TELL US, TEACHERS FROM WHICH COUNTRY LOVE GRAMMAR MOST?

Russia. You are in love with grammar. Grammar is a very important factor of any language. In order to understand how a language functions, you need to know its grammar. But the main thing is understanding and not just memorizing rules and structures. Here is the difference between what we used to do in the past and what we are supposed to do today. In the past, unfortunately, we used to give our students an endless amount of tables and structures and rules and exceptions and they had to memorize them. But what’s more important, to know the rules of football or to be able to play it? To be able to play it, of course. So that’s exactly why nowadays the techniques are slightly shifting. We don’t focus so much on the rules and their memorization. We mostly focus on the application of grammar, its functionality and “utilization”. Of course grammar exists in our books, it’s the backbone of any language, but you can’t just revolve a lesson around grammar, there are skills that are also very important. During the “grammar period” students were just passively taking information from the teacher and the teacher expected the students to go home, study and take a test the next day. That was it. Now this is no longer the case. Students are the centre of the classroom and are more involved in the lesson. It’s not only filling the gaps and answering questions, but using thinking skills, practicing speaking, practicing interaction — the fifth skill which was neglected in the past. Interaction means understanding the other speaker in order to respond appropriately. This is the fifth skill according to Common European Framework. It’s not pure listening or speaking, it’s a joint skill and we’re focusing on that now. And problem appears at the moment when the teacher takes aim on formation and usage of the language rather than teaching the language itself. And the only way to teach the language is to make students speak. If teachers teach students only the formation, he or she is the one who’s doing the practice, not the students.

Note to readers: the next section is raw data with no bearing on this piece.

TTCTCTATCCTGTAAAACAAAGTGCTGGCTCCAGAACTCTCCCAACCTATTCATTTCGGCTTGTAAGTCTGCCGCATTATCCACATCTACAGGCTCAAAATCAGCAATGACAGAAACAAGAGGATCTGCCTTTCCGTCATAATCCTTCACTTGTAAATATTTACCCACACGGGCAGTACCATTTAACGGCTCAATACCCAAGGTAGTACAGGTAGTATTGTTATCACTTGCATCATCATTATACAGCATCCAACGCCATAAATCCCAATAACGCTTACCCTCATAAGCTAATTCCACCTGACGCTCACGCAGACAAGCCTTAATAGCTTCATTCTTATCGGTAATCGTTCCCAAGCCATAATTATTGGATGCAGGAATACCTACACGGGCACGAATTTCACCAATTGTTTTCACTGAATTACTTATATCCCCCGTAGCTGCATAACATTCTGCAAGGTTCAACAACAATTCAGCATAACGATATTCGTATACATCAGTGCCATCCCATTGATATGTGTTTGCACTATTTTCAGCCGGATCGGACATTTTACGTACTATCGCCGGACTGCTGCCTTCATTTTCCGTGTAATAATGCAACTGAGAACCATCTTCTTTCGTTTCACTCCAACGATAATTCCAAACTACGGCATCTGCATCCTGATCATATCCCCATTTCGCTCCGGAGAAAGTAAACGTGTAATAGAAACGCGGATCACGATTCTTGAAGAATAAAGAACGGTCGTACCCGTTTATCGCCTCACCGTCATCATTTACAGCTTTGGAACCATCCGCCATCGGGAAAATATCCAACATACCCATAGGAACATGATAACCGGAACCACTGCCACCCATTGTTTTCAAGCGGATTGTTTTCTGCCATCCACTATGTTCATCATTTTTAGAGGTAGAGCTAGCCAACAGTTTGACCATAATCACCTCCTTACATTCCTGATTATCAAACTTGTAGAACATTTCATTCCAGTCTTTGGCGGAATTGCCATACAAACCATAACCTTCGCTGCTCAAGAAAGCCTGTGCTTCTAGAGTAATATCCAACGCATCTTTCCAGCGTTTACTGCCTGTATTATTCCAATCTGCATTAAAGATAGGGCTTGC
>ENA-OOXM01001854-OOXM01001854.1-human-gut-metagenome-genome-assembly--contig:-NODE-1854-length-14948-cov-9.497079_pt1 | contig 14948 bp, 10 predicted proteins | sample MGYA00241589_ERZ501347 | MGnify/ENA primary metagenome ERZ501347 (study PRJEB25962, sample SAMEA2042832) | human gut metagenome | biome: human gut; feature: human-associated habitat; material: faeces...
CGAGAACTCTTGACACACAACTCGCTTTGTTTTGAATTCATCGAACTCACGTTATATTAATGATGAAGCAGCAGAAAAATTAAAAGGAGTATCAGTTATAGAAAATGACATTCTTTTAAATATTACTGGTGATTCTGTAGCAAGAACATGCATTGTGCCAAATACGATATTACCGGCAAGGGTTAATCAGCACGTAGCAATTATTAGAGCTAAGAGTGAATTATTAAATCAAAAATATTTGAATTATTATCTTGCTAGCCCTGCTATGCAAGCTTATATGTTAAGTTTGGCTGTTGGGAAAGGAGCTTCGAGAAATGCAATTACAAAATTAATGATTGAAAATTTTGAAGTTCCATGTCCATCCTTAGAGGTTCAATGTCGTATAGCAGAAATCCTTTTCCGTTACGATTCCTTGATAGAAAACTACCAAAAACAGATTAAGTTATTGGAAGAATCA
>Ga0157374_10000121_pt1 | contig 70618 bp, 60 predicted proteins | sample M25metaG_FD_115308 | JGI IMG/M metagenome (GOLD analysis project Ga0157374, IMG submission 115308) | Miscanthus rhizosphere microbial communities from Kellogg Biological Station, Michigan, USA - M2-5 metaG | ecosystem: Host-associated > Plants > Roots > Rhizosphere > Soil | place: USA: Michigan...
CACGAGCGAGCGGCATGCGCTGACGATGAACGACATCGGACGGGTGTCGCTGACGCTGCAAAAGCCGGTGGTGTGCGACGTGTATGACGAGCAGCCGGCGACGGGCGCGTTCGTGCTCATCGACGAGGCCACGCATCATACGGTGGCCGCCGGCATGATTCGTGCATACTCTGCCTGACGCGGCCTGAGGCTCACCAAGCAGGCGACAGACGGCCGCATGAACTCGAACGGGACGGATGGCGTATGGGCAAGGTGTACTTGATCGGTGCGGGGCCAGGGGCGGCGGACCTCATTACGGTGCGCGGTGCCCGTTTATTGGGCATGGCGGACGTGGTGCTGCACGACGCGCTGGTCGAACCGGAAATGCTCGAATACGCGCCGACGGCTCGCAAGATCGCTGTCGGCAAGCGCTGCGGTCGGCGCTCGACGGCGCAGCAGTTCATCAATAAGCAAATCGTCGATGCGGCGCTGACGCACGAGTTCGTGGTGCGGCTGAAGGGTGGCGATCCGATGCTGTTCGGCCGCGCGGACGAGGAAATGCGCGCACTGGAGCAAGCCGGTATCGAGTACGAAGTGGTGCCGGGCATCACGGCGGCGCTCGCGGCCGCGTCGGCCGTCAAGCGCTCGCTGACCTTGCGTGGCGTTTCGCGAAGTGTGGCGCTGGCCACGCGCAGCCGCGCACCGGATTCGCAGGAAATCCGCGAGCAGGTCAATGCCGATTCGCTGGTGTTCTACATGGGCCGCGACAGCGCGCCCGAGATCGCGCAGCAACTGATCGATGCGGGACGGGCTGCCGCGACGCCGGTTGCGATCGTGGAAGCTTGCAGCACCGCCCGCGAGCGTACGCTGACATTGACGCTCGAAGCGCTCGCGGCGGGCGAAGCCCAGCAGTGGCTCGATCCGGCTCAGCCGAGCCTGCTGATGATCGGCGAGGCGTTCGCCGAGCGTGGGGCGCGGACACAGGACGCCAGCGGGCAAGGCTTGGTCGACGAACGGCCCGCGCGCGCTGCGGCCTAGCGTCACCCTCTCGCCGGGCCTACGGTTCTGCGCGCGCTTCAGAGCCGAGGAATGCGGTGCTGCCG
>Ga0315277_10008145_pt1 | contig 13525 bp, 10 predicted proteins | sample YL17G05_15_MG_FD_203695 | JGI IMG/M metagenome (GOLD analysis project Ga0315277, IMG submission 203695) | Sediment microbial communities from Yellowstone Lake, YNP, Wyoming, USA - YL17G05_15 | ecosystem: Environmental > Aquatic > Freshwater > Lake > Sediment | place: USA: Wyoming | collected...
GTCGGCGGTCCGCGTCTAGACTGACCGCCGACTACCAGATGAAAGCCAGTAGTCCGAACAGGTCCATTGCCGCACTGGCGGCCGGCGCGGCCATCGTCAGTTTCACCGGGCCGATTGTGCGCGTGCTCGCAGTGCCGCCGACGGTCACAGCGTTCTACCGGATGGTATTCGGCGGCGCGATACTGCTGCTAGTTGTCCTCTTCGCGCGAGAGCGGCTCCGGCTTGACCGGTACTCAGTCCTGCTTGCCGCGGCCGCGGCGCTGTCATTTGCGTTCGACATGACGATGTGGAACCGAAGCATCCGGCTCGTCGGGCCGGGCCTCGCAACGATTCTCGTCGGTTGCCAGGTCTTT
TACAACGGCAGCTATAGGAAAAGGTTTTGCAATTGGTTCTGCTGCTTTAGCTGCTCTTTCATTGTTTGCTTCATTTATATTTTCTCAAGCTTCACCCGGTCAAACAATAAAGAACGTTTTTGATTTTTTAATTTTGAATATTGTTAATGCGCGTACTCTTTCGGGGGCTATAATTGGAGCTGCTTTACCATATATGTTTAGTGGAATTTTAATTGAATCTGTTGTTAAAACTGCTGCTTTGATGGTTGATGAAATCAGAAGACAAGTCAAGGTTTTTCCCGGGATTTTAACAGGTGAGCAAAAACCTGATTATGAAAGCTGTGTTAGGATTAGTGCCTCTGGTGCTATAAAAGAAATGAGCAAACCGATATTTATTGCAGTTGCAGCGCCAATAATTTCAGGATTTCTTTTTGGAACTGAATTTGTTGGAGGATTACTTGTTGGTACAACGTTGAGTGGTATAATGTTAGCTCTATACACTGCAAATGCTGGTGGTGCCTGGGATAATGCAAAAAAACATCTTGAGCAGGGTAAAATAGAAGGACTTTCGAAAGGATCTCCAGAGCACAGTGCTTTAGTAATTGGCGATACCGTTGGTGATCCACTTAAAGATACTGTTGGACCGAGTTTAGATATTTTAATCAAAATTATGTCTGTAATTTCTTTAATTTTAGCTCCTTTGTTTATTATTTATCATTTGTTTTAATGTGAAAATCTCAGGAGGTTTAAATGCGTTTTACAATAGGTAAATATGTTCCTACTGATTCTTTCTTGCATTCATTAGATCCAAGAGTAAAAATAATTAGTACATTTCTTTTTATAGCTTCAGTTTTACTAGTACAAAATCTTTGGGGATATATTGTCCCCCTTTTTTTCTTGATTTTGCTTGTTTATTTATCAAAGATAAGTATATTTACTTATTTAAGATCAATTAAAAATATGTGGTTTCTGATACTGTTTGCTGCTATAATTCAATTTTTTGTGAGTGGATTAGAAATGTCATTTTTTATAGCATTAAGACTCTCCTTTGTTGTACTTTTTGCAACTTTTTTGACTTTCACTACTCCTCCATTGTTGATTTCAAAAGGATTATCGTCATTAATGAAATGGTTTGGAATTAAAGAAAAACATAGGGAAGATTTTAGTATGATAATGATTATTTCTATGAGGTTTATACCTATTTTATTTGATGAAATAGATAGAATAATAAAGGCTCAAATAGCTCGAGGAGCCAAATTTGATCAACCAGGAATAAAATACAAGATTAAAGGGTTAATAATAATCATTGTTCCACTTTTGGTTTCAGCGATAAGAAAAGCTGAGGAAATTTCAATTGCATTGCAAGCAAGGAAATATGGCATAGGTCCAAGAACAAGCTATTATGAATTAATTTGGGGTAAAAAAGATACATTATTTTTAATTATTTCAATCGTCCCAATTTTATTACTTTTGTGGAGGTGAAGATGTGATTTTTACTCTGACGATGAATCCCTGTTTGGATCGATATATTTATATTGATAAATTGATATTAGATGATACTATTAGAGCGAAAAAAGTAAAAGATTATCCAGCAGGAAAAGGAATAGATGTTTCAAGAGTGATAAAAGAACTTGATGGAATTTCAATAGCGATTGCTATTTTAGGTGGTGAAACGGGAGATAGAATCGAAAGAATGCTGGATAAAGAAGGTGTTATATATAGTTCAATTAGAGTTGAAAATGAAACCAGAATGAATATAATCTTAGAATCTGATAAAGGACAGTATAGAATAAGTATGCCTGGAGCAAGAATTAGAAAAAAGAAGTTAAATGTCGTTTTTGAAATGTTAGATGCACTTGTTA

2 Comments »

людмила:

Many thanks for your interesting and honest article.It seems to me that are really in love with Russia and Russian teachers because your books are written in such unusual and kind way. All the best to you!

5 Ноябрь 2011 | 22:13
BULANKINA:

MANY THANKS TO YOU/DEAR

6 Февраль 2015 | 18:09